Brazing is very much like soldering since flux is applied to tightly fitted metal parts that are then heated to the point where filler material will melt and be drawn into the joint. silver soldering and hard soldering are terms incorectly used to refer to brazing. Brazing is different from soldering because it takes place at temperatures over 840 degrees F and below the melting point of the base metals. The metals are not fused, but held together by the filler metal adhering to the base metals through capillary action.
There are a number of industrial brazing processes,such as dip brazing, furnace brazing, and induction brazing. The home welder is likely only to do torch brazing.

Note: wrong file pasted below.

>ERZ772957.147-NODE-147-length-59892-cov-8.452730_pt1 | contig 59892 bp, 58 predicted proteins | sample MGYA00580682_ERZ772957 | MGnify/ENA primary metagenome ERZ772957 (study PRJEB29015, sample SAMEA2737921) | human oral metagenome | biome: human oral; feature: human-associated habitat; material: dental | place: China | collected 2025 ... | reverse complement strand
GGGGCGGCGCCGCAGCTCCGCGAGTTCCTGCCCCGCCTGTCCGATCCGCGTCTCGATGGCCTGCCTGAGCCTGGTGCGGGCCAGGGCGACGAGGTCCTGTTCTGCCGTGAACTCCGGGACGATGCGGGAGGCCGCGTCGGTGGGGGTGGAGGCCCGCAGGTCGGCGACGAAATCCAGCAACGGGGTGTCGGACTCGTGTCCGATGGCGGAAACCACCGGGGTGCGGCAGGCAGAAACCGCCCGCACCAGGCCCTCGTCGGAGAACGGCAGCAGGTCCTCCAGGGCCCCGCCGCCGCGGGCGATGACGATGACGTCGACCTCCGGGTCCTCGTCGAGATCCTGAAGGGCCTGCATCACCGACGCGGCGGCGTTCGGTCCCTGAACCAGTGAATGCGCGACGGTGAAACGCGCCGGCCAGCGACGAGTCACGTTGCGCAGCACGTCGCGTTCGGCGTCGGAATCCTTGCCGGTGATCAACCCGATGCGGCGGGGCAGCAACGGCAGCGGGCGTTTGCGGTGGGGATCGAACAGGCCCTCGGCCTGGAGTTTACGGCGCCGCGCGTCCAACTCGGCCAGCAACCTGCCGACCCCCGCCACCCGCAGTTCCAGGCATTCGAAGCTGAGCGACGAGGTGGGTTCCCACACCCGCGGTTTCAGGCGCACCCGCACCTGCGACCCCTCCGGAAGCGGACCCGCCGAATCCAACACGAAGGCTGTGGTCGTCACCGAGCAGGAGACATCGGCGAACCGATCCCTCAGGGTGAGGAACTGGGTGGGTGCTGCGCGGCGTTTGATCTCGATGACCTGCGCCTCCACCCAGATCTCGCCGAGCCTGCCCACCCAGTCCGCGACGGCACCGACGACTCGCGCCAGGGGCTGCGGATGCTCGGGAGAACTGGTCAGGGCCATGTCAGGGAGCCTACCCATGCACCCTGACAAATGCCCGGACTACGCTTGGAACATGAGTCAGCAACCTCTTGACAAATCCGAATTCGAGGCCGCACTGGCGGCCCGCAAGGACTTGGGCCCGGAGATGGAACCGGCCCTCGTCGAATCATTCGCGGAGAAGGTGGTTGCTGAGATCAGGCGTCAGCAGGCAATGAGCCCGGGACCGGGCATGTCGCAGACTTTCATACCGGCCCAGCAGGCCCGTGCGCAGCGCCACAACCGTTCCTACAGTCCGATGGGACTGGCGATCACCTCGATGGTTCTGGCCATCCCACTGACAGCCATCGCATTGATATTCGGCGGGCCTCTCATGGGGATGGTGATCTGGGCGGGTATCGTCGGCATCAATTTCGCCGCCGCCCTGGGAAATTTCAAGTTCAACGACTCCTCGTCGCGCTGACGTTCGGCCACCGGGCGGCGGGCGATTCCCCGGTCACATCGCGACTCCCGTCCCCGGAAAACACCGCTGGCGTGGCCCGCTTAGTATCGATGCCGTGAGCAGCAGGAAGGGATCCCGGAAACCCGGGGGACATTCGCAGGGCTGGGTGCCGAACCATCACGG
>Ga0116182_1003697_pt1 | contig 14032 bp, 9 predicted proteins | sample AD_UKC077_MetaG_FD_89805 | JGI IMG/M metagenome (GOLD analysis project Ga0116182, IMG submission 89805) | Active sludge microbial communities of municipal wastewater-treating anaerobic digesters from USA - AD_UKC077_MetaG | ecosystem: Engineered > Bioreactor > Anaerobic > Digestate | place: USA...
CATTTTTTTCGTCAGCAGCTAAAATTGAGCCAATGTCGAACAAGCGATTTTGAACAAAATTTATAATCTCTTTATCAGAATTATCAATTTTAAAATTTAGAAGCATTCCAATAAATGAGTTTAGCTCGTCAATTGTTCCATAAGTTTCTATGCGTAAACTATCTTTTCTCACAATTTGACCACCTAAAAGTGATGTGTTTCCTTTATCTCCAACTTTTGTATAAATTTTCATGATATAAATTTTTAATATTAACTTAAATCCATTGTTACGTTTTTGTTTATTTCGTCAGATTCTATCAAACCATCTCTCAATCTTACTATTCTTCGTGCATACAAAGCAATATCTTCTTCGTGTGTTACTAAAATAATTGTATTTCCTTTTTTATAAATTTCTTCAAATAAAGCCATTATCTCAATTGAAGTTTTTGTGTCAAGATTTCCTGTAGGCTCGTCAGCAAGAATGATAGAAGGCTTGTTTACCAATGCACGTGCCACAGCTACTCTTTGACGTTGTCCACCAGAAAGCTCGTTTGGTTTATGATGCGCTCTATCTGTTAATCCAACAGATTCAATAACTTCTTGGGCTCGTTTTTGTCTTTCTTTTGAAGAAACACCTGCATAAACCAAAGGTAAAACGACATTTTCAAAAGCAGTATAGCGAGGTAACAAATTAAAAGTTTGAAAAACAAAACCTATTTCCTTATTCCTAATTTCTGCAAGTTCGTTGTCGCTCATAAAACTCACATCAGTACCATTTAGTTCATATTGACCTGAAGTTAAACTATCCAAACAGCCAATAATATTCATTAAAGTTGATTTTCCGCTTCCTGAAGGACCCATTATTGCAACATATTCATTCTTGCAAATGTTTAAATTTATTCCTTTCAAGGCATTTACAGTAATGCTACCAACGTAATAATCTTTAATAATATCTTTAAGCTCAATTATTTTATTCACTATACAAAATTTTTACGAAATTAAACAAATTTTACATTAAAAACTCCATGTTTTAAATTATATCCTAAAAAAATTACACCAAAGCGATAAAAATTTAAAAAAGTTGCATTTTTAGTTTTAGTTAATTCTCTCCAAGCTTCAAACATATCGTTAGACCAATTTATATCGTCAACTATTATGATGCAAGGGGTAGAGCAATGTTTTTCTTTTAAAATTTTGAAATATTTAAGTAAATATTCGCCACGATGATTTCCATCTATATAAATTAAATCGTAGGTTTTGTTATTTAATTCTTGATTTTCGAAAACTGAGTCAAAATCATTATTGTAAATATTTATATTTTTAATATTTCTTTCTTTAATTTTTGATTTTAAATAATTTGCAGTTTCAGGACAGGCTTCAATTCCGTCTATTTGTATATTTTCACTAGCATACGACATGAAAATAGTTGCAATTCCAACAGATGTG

Torch brazing can be done with an oxyfuel torch using acetylene as the fuel gas or ant other fuel gases. For brazing to work, the gap between the parts must be between 0,002 and 0.010 inches. If the gap is too big, the strength of the joint is lessened. Gaps between parts can be measured with a feeler tool, available at automotive stores. Items to be brazed must be clean and free from rust, corrosion, grease, oil and cleaning compound residues.
Brazing is often used commercially to join dissimilar metals such as tungsten carbide saw teeth to a steel saw blade. Another common use for brazing is in lugged bicycle frames. Because nearly every metal can be joined using brazing, it is highly suitable for artists and art applications.